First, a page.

Women Inspiring Women Summit

    Shadi Martin, Dean of the School of Social Work

    On Saturday 11/14 I had the privilege of speaking as part of the Western Nevada College (WNC) 2020 Women’s Leadership Summit: Women Inspiring Women. My talk was titled “Leadership – A Moral Obligation.” The conference speakers were a diverse group of distinguished women from all over Nevada. A few notable speakers including Nevada Lieutenant Governor Kate Marshall, Nevada State Senator Yvanna Cancela, Great Basin College President Joyce Helens, TMCC President Karen Hilgersom, NSHE Board of Regents Amy Carvalho, Lisa Levine Carol Del Carlo, and our own Associated Students of the University of Nevada (ASUN) President Dominique Hall.

    Follow the School of Social Work on Social Media

    Get an inside look at the School of Social Work developments, faculty and student achievements, news and more by following the School of Social Work on Facebook and Instagram.

    Keep well and stay safe!

  • October 2020 newsletter

    Dear Friends and Alumni of the School of Social Work,

    I hope you are all keeping safe and healthy as we move through the fall. Autumn is always viewed as a season of change and transition, but this year it seems to be especially so. September proved a very busy month for the School of Social Work and the University as a whole. Now that we are a little more settled, I want to provide an update on the last two months, beginning first with updates on two prominent University members.

    You likely heard that the NSHE Board of Regents has selected the 17th President of the University of Nevada, Reno. On October 5th, we welcomed former Governor Brian Sandoval, an alumnus of the College of Liberal Arts, back to the University. His selection was particularly exciting for the School of Social Work given the role he played in bringing social workers into Nevada’s schools. I look forward to working with the President’s Office further to connect the School of Social Work to the local and state community as a resource.

    Earlier this month also marked the passing of Ellen Frances Pillard. She earned her BSW from Antioch College and MSW from the University of Washington before joining the School of Social Work in the late 1970s, helping to build a new school as part of the national wave of social work school creation. Her professional background had been in supporting children with developmental disabilities and their families, which she dearly loved. However, her first major research project focused on women in prostitution, which became a cornerstone of her academic career. In 1986, she received the Alan Bible Teaching Excellence Award and was the 1992-1993 Chair for Faculty Senate. She was also a major supporter for the creation of the Women Studies Department. However, she is truly remembered as an educator who worked hard to support and guide her students.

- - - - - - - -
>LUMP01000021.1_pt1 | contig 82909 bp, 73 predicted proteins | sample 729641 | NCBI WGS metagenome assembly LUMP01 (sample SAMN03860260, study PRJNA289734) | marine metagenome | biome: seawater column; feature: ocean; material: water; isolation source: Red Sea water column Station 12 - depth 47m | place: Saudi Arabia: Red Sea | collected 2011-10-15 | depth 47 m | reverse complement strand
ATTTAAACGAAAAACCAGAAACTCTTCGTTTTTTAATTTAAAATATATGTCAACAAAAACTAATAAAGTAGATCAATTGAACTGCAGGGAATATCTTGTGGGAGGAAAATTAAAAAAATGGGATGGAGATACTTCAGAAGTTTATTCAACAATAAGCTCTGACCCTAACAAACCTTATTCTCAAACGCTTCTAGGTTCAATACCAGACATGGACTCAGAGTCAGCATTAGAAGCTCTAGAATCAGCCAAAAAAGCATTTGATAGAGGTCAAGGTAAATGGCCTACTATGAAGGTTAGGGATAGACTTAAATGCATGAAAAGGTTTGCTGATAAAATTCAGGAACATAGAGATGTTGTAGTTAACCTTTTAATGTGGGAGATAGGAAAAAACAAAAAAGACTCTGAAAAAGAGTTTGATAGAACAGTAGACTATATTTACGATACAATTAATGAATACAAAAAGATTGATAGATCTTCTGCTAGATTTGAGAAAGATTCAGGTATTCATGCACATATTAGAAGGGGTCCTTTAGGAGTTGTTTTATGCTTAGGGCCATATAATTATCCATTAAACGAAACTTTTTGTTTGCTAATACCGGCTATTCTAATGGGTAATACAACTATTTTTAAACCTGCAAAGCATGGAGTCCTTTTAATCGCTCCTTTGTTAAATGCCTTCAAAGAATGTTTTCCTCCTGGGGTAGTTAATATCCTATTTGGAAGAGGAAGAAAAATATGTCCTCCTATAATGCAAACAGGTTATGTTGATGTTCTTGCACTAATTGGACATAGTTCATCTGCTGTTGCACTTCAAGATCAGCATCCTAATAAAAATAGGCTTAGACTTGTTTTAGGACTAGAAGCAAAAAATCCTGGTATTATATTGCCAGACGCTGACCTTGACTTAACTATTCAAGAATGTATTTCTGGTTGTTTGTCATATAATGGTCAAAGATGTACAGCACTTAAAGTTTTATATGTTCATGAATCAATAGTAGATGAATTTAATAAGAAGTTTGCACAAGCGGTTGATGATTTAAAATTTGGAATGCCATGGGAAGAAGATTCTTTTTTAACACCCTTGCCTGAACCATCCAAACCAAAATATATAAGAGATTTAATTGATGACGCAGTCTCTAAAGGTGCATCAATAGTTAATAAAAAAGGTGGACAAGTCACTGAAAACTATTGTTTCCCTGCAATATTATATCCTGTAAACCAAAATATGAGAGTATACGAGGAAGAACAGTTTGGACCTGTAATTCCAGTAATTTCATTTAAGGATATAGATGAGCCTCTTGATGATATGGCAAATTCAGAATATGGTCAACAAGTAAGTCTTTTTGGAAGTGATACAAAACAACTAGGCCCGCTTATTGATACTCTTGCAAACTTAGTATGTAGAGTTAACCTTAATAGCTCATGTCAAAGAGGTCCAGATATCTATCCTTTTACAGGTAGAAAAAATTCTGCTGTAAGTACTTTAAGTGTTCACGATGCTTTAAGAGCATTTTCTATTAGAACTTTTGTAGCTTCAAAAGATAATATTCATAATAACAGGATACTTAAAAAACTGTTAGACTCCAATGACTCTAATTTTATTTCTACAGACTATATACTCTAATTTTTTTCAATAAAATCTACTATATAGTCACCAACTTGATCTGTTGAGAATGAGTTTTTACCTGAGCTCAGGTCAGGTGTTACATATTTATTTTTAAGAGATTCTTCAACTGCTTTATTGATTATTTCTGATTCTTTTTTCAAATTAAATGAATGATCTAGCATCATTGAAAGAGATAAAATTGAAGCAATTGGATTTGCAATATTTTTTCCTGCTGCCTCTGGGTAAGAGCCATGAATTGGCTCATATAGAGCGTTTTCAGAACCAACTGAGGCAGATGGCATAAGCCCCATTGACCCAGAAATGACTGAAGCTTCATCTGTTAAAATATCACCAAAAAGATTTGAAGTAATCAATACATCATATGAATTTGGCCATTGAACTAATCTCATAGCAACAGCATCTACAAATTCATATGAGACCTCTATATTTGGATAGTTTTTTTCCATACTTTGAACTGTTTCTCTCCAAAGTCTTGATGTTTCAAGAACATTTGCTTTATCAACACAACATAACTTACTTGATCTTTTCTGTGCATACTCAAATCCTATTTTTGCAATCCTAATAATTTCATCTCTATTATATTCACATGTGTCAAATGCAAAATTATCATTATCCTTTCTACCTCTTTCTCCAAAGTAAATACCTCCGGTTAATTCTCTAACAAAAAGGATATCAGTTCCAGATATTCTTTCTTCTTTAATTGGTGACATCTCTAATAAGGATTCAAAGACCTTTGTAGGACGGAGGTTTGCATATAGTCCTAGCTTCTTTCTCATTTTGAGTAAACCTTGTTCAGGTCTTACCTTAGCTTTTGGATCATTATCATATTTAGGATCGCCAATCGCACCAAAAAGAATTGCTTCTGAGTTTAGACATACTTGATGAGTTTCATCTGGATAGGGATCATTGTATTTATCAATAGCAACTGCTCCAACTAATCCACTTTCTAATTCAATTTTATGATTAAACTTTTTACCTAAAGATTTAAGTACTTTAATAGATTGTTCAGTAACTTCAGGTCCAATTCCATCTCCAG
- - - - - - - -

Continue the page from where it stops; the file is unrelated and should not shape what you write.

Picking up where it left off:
Beyond her professional work, she was President of the Sierra Club and a board member for the national leadership. She loved the desert in all its forms and exploring the history of the land and its indigenous peoples. She not only advocated for the environment, but also Native America communities, women’s rights, and particularly the LGBTQ community. She was very politically active, but also more personally made sure to have a kind word for anyone who needed one, particularly her students navigating the complexities of their identity. Ellen’s legacy of social justice shows this has been a guiding value for the School of Social Work from its earliest years, and her example is one that can guide us as we continue to advocate for a more just and equitable society in our role as social works. She will be dearly missed by all who had the privilege of knowing her. The School of Social Work faculty and staff will be making a donation to her alma mater, Antioch College, and her family has also advised that donations in her memory to the Sierra Club would be welcomed too if anyone would like to contribute.

    SPEAK UP

    On September 2, our undergraduate students hosted their second SPEAK UP webinar on DACA and Undocumented students. The event’s guest speakers were Jahahi Mazariego, LSW, a Social Services Coordinator at UNR’s Equal Opportunity and Title IX office; Mayra Sierra-Ruiz, a Coordinator in the UNR Office of Admission & Records; and Mariana Sarmiento, MSW, Resource Coordinator for Diversity Initiatives at UNLV. They presented on topics related to difficulties and barriers students face in continuing and access educational and financial aid support when pursuing their education as well as updates to DACA. It was an incredibly informative event, which allowed the sharing of information and best practices between two universities, and resulted in an additional workshop about how to write testimonials for advocacy purposes. I cannot say enough how inspirational our students are as they not only strive to provide educational opportunities on matters they care about, but also take action in the community.